John Curtin is the only prime minister to serve time in jail (three days for failing to comply with an order for a compulsory medical examination for conscription, during World War I).[13]

Births and deaths

Seventeen prime ministers were born prior to the George Reid, born 25 February 1845.

Seven prime ministers were born outside of Australia: Andrew Fisher, Joseph Cook, Billy Hughes, Julia Gillard and Tony Abbott were born in the United Kingdom, while Chris Watson was born in Chile.

Three prime ministers died in office: Joseph Lyons (1939), John Curtin (1945) and Harold Holt (1967). Holt's was a most unusual case – he disappeared while swimming, was declared presumed dead two days later, and his body was never recovered. It was not until almost 38 years later, in 2005, that he was officially declared by the Victorian Coroner to have drowned at the time of his disappearance.

Three prime ministers died outside of Australia: Sir George Reid, Andrew Fisher and Viscount Bruce died in the United Kingdom. Reid and Fisher are buried there.


The three youngest people when they first became prime minister were:

  • Chris Watson – 37
  • Stanley Bruce – 39
  • Robert Menzies – 44

The three oldest people when they first became prime minister were:

  • John McEwen – 67
  • William McMahon – 63
  • Ben Chifley – 59 years 10 months (George Reid was 59 years 6 months).

The three youngest people to last leave the office of prime minister were:

  • Chris Watson – 37
  • Arthur Fadden – 46 years 5 months 22 days
  • Stanley Bruce – 46 years 6 months 7 days

The three oldest people to last leave the office of prime minister were:

  • Robert Menzies – 71
  • John Howard – 68
  • John McEwen – 67

Time in office

The longest-serving prime minister was Sir Robert Menzies, who served in office twice: from 26 April 1939 to 28 August 1941, and again from 19 December 1949 to 26 January 1966. In total Robert Menzies spent 18 years, 5 months and 12 days in office. He served under the United Australia Party and the Liberal Party respectively.

The shortest-serving prime minister was Frank Forde, who was appointed to the position on 6 July 1945 after the death of John Curtin, and served until 13 July 1945 when Ben Chifley was elected leader of the Australian Labor Party.

Post-office longevity

Six former prime ministers are living: Fraser, Hawke, Keating, Howard, Rudd and Gillard.

Ben Chifley died only one year six months after leaving the prime ministership. Alfred Deakin lived another nine years and five months.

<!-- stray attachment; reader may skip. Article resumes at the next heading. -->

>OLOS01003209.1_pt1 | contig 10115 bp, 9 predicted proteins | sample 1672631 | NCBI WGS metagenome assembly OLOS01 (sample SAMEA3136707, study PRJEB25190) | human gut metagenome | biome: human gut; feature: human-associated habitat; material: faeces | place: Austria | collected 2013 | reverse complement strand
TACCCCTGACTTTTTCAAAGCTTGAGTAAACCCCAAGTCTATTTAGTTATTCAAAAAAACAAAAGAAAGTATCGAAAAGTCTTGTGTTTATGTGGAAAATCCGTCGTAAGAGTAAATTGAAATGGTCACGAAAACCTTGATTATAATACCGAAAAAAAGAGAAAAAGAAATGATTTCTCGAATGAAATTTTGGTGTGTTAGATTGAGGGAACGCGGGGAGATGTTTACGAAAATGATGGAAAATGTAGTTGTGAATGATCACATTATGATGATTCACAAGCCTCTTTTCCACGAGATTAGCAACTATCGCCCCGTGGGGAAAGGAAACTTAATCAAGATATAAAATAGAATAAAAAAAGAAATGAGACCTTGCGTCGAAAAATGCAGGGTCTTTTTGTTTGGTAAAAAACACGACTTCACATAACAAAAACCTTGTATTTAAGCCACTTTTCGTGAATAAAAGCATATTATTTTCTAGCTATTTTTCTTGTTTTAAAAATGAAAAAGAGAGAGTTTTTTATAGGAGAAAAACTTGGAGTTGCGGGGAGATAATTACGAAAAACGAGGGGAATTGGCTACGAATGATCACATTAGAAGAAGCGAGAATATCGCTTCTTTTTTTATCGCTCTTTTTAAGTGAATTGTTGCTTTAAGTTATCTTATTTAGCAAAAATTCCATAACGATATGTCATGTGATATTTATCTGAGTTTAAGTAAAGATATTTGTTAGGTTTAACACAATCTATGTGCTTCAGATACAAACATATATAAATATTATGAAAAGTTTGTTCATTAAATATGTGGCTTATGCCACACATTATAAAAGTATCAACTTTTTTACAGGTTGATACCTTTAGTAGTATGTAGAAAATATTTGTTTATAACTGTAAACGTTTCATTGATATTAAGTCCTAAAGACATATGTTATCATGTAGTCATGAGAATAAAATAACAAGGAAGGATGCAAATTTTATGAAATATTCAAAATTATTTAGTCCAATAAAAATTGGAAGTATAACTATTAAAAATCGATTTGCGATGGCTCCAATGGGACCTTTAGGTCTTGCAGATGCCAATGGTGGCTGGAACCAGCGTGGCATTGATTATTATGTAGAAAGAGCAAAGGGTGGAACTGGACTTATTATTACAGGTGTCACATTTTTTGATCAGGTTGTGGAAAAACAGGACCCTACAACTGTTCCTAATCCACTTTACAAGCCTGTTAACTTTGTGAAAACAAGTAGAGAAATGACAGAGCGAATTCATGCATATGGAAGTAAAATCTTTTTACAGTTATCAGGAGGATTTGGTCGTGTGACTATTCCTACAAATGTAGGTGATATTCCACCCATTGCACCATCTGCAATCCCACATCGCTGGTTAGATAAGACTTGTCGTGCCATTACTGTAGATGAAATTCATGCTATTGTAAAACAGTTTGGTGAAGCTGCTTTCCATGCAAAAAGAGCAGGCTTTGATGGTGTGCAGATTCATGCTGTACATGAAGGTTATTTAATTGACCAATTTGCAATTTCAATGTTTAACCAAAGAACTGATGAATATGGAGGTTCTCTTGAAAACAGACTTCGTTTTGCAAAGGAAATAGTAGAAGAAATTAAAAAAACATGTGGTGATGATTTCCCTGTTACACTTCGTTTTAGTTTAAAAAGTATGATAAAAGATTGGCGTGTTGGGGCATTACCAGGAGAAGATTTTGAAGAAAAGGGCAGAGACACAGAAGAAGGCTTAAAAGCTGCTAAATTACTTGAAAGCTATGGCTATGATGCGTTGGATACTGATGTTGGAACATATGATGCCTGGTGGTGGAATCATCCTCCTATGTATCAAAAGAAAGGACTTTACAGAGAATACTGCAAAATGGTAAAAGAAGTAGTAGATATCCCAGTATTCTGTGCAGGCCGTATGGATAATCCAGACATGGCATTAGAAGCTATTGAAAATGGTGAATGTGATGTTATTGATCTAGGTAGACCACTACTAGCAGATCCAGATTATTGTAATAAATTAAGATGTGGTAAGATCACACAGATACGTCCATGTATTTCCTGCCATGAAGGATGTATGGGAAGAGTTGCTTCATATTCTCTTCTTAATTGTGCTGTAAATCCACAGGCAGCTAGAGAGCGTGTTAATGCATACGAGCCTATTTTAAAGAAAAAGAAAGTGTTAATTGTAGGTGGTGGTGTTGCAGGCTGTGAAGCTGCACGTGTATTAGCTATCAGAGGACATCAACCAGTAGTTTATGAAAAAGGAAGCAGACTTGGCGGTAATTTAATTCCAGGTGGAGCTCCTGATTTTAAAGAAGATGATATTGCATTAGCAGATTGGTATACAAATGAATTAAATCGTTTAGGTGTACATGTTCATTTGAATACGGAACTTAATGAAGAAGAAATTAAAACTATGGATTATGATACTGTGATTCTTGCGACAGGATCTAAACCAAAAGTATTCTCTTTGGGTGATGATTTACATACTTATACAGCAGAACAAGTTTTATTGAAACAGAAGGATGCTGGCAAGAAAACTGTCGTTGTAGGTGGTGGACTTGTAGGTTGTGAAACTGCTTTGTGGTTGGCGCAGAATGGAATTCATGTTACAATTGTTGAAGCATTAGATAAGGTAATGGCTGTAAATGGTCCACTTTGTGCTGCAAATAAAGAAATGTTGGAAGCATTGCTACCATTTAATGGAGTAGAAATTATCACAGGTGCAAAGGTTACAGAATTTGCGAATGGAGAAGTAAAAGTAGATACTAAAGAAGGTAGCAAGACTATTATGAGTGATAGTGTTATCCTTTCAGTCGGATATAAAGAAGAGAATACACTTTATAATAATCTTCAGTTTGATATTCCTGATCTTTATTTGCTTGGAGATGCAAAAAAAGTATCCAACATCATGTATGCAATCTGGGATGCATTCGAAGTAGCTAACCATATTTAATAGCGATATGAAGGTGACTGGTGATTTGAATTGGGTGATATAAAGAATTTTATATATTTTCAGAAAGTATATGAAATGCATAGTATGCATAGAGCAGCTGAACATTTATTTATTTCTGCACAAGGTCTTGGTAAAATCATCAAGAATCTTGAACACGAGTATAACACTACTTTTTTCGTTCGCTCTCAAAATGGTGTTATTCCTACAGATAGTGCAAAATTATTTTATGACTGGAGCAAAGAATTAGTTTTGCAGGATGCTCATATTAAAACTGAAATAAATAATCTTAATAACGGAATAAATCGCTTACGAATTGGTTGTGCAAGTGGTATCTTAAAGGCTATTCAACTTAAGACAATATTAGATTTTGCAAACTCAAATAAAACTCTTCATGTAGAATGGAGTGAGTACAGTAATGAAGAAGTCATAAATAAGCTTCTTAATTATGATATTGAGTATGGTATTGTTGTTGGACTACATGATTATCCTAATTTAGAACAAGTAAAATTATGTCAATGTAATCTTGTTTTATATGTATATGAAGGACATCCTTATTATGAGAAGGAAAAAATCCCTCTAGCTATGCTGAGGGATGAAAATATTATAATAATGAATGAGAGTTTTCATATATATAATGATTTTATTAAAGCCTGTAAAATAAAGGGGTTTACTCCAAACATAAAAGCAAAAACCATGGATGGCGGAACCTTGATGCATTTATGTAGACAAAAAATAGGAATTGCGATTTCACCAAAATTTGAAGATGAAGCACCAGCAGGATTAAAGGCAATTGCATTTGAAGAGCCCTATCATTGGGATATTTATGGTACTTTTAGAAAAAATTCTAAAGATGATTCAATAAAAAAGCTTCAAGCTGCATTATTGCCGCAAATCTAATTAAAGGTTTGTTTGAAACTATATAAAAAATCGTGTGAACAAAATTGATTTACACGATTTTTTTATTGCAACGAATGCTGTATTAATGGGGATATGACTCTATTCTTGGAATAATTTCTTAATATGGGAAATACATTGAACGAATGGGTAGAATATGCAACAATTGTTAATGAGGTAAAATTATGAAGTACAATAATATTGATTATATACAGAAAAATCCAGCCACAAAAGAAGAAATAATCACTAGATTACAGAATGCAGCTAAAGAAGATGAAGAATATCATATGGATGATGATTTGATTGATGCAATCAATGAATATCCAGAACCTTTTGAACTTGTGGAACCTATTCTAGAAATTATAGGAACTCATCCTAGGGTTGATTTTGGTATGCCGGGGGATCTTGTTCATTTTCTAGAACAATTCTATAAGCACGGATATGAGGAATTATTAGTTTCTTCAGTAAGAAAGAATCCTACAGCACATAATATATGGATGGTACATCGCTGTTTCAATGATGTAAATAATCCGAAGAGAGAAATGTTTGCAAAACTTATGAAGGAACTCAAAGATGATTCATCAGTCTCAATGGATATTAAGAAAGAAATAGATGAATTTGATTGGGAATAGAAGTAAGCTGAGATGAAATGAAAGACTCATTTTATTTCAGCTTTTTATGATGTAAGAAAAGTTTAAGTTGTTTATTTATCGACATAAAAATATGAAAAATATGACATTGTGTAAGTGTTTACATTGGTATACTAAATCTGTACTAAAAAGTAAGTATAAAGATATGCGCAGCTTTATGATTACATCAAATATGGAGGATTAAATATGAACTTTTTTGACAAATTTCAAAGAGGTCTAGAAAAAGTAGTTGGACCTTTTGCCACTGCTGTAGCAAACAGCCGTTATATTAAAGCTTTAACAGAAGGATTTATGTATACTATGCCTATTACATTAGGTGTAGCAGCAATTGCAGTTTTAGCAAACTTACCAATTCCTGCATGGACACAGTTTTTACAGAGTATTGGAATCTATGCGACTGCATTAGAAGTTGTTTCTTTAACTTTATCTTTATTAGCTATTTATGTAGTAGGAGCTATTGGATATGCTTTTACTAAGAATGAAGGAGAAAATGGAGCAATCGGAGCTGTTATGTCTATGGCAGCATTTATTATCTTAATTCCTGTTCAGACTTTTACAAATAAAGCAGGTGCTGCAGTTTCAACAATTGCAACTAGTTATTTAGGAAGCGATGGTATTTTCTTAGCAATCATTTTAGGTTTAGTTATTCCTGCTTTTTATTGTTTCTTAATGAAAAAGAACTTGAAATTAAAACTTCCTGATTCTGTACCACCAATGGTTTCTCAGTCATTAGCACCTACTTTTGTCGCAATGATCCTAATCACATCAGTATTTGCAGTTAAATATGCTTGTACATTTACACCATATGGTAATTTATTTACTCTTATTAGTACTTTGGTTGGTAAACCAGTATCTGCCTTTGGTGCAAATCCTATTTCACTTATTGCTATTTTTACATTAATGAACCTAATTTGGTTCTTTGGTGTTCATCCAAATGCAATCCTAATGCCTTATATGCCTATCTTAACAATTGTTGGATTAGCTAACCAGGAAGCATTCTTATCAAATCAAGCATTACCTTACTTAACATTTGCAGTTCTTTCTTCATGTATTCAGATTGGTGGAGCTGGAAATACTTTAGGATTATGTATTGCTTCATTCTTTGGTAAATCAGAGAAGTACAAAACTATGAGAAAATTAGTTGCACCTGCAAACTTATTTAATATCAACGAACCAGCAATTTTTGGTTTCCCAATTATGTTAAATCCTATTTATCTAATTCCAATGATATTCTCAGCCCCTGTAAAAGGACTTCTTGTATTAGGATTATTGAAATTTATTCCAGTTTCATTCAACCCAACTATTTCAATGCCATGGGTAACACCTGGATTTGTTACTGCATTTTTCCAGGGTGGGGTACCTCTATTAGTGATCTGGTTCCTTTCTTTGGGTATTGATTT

All the others who have left office at least 10 years ago have lived at least another 10 years. Nine of them (Bruce, Cook, Fadden, Forde, Fraser, Gorton, Hughes, Watson, and Whitlam) lived more than 25 years after leaving the office, and all but one of them have survived longer than 30 years (Hughes lasted 29 years and 8 months).

The longest-surviving was Gough Whitlam, who lived 38 years and 11 months after office. On 25 September 2013, Whitlam surpassed Stanley Bruce's previous record of 37 years and 10 months after leaving the office.

See also


  1. ^ "Pearce, Sir George Foster (1870–1952)". Australian Dictionary of Biography. Australian National University. 2006. Retrieved 24 June 2010. 
  2. ^ Parliamentary Handbook of the Commonwealth of Australia – Historical information on the Australian Parliament – Ministries and Cabinets – 7. Deakin Ministry
  3. ^ "Prime Minister Kevin Rudd and MPs in line to get a 3% pay rise". 
  4. ^ Hudson, Phillip (25 August 2010). "Politicians awarded secret pay rise". Herald Sun (Australia). 
  5. ^ [1]
  6. ^ "Tony Abbott defends increase in MP salary, saying he's working hard for every Australian". Herald Sun. 5 July 2012. 
  7. ^ Peatling, Stephanie (June 14, 2013). "PM's salary tops $500,000". Sydney Morning Herald. 
  8. ^ Metherell, Mark (19 February 2008). "Rudds' staff extends to a child carer at the Lodge". The Sydney Morning Herald. Retrieved 24 June 2010. 
  9. ^
  10. ^ (6 April 2009). "25% of government car fleet foreign made". Car Advice. Retrieved 12 December 2011. 
  11. ^ "Australian Dictionary of Biography - William Alexander Watt". ADB ANU. Retrieved 21 October 2014. 
  12. ^ "Australian Dictionary of Biography - Sir George Foster Pearce". ADB ANU. Retrieved 21 October 2014. 
  13. ^ "Curtin, John (1885–1945)". Australian Dictionary of Biography. Australian National University. 2006. Retrieved 24 June 2010. 

External links

  • Official website of the Prime Minister of Australia
  • Department of Prime Minister and Cabinet
  • Australia's Prime Ministers – National Archives of Australia reference site and research portal
  • Biographies of Australia's Prime Ministers / National Museum of Australia
  • Classroom resources on Australian Prime Ministers